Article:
In North Carolina, the institutionalized nature of the modern and historical disenfranchisement of people of color means that the only way to comprehensively defeat the issue of racial gerrymandering is to perform a complete systemic overhaul. A practice which patently reflects these racial biases is racial gerrymandering which has reinforced a majoritarian monopoly on political representation since the 18th century. The most effective reform that North Carolina could adopt to end this inequality is a variant of the Mixed-Member Proportional representation used in countries like New Zealand, which is proportional to candidate and party support. To empower independent voters rather than party committees, balanced Citizens Ranking Commissions including five affiliated and four unaffiliated voters (modeled after California’s Citizens Redistricting Commission) would be created to rank party lists. Though ambitious, negating the importance of district lines in the electorate process would not only provide equal representation but also include independent votes in eliminating the existence of a ‘wasted vote.’
History & Litigation
It is no secret that the United States was built upon a foundation of prejudice and inequality toward people of color and other marginalized groups. North Carolina in particular reflects that deeply-rooted bias in both its past and persisting culture of disenfranchisement. Racial gerrymandering in North Carolina is not only present but aggressive in shaping state institutions by reinforcing the General Assembly members’ meticulous control over which groups of people are systematically privileged. Strasberg 2 North Carolina has a long history of conflict in regard to racially gerrymandered districts. In the 1992 majority opinion for Shaw v. Reno, Justice Sandra Day O’Connor described the boundaries for North Carolina’s 12th district as “egregious racial [gerrymandering… bearing] an uncomfortable resemblence to political apartheid” (O’Connor 647). More recently, maps from 2011 and 2017 have been struck down on the basis of unconstitutional racial bias; in Common Cause v. Rucho (2019), the Court ruled that they “could not set a constitutional standard against partisan gerrymandering,” allowing lawmakers to leverage partisanship as a vehicle for cracking and packing (“Fourteenth Amendment” 303). The impact of this manipulation is severe; racially gerrymandered districts have caused North Carolina’s state government to fall under minority rule. In 2018, Republicans received <50% of votes, yet now control 58% of state Senate seats and 54% of state House seats (Nilsen and Golshan). The disparity can be attributed in large part to the fact that candidates of color struggle to be elected in gerrymandered white-majority districts (Ingalls 60). The Republican members of the General Assembly (and the Democratic majority who preceded them) understand this principle, allowing them to manufacture disproportionately white and Republican districts. With this report, the problem I seek to address is racial gerrymandering in North Carolina. I propose that it should adopt a modified version of Mixed-Member Proportional (MMP) representation and create Citizens Ranking Commissions for each majority party to be responsible for ranking party lists; this reform would eliminate the need for districts and give independent voters a voice commensurate to their size as a demographic. Although there are a number of less drastic reforms that North Carolina could implement before turning to MMP, I do not believe that any electoral process which was created against the backdrop of human enslavement could ever rid itself of its intrinsic propensity for oppression.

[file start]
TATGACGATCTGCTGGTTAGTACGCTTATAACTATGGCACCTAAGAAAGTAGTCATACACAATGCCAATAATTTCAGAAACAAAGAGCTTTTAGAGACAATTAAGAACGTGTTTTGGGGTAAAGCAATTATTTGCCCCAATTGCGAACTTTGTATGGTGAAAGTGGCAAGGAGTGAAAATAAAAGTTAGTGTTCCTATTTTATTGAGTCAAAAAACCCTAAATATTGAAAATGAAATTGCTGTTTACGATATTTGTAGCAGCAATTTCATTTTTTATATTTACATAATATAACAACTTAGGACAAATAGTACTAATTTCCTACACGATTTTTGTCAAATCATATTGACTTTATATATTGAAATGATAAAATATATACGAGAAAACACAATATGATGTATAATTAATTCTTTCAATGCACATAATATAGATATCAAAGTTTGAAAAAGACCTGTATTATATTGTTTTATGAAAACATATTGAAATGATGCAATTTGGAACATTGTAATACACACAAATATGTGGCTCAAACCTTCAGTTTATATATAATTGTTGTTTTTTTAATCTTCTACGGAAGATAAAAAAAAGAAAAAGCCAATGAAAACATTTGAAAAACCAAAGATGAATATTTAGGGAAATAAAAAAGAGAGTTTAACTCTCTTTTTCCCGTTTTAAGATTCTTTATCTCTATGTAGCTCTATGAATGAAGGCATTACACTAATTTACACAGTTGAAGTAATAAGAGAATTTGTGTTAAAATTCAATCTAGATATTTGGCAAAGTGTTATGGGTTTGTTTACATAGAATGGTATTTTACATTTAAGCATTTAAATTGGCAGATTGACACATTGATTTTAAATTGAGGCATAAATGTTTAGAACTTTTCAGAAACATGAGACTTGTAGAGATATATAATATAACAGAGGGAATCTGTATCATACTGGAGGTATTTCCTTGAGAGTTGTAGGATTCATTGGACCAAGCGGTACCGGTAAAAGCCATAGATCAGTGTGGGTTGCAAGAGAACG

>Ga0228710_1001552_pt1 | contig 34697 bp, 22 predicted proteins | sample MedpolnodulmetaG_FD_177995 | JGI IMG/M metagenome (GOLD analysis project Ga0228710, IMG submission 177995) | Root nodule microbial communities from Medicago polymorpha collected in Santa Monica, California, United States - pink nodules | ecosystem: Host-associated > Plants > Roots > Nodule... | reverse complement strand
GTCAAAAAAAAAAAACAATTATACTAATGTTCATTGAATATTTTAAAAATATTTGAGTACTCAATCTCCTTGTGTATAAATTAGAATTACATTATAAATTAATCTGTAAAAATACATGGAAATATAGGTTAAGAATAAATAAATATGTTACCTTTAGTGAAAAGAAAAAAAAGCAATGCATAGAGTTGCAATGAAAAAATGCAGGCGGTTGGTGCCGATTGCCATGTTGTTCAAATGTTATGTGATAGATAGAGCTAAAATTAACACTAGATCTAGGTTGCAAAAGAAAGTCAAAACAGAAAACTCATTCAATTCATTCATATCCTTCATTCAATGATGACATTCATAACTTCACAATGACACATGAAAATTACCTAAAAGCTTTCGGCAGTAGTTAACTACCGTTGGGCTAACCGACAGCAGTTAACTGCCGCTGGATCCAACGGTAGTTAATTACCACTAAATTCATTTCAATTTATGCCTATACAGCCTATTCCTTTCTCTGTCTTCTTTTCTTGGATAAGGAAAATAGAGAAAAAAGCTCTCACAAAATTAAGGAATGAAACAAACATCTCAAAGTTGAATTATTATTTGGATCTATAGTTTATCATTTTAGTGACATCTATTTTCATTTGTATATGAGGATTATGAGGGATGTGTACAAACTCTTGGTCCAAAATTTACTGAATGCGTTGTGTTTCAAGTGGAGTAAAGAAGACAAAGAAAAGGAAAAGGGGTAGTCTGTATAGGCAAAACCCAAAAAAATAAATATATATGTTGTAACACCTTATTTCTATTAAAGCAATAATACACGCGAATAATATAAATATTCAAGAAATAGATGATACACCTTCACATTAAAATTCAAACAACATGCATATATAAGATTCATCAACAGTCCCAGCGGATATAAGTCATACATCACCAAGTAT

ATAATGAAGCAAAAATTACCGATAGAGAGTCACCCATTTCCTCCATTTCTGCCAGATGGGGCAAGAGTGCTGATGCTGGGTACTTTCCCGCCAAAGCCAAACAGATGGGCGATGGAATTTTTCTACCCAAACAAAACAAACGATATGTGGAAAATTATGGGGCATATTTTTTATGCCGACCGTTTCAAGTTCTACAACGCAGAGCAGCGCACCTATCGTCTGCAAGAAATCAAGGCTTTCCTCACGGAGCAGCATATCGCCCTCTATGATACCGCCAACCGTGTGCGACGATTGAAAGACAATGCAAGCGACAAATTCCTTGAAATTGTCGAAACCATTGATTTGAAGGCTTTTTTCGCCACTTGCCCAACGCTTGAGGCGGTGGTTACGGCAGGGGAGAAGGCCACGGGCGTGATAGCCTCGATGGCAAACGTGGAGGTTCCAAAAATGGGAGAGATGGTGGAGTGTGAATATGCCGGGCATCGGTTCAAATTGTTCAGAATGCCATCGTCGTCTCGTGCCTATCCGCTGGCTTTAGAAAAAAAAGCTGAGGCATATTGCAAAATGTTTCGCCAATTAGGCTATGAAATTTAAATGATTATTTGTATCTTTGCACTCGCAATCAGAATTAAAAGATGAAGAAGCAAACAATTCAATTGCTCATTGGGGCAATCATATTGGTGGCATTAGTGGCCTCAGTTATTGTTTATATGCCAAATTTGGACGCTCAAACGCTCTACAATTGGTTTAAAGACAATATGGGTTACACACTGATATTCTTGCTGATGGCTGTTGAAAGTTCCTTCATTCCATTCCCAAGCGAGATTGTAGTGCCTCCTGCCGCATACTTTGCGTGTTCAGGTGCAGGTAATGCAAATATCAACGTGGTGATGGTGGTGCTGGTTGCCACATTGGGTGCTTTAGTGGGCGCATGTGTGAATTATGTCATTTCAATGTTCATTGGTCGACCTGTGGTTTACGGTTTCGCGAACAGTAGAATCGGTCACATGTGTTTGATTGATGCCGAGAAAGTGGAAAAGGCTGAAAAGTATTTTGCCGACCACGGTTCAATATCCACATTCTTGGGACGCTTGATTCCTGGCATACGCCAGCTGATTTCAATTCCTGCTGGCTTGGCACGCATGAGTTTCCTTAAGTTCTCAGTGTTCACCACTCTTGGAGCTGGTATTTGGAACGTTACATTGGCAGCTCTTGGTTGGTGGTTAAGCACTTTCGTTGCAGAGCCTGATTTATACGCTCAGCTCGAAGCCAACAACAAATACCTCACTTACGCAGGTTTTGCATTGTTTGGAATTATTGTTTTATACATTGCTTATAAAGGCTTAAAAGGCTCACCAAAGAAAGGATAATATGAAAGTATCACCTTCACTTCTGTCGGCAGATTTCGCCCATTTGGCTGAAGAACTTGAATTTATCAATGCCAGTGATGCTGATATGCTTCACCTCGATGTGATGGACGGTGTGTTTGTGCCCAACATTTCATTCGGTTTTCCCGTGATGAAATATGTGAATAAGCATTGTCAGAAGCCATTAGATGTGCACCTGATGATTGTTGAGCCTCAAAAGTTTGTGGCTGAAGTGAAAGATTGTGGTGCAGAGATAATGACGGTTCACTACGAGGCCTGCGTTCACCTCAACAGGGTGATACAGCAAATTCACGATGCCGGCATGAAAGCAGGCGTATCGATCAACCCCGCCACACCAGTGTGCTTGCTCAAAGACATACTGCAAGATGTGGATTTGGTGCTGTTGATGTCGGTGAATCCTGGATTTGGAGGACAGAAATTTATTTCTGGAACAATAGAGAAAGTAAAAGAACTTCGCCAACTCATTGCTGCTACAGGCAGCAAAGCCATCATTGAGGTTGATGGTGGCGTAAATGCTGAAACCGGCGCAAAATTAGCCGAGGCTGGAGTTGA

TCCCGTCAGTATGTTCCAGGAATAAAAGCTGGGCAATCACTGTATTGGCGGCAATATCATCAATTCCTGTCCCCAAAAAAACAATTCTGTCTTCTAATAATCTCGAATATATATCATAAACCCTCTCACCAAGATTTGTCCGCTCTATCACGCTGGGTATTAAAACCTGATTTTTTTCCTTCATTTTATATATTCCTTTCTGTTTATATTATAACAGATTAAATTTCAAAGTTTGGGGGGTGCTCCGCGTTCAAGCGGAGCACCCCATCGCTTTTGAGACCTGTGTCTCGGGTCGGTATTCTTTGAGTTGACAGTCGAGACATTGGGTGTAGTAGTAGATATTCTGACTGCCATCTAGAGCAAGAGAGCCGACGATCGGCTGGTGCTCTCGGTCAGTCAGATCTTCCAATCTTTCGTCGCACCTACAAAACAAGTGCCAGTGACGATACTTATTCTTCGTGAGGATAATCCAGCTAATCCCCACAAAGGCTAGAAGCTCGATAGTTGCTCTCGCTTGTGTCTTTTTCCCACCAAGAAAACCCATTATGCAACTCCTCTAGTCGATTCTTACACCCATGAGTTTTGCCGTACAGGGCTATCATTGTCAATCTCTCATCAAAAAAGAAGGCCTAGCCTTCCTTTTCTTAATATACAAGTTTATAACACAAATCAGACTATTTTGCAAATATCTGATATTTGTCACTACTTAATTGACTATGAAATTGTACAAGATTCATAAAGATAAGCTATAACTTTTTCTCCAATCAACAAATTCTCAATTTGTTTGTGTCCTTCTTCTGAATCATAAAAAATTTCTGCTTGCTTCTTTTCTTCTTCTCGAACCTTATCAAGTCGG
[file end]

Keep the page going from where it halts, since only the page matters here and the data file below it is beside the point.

Mixed-Member Proportional Representation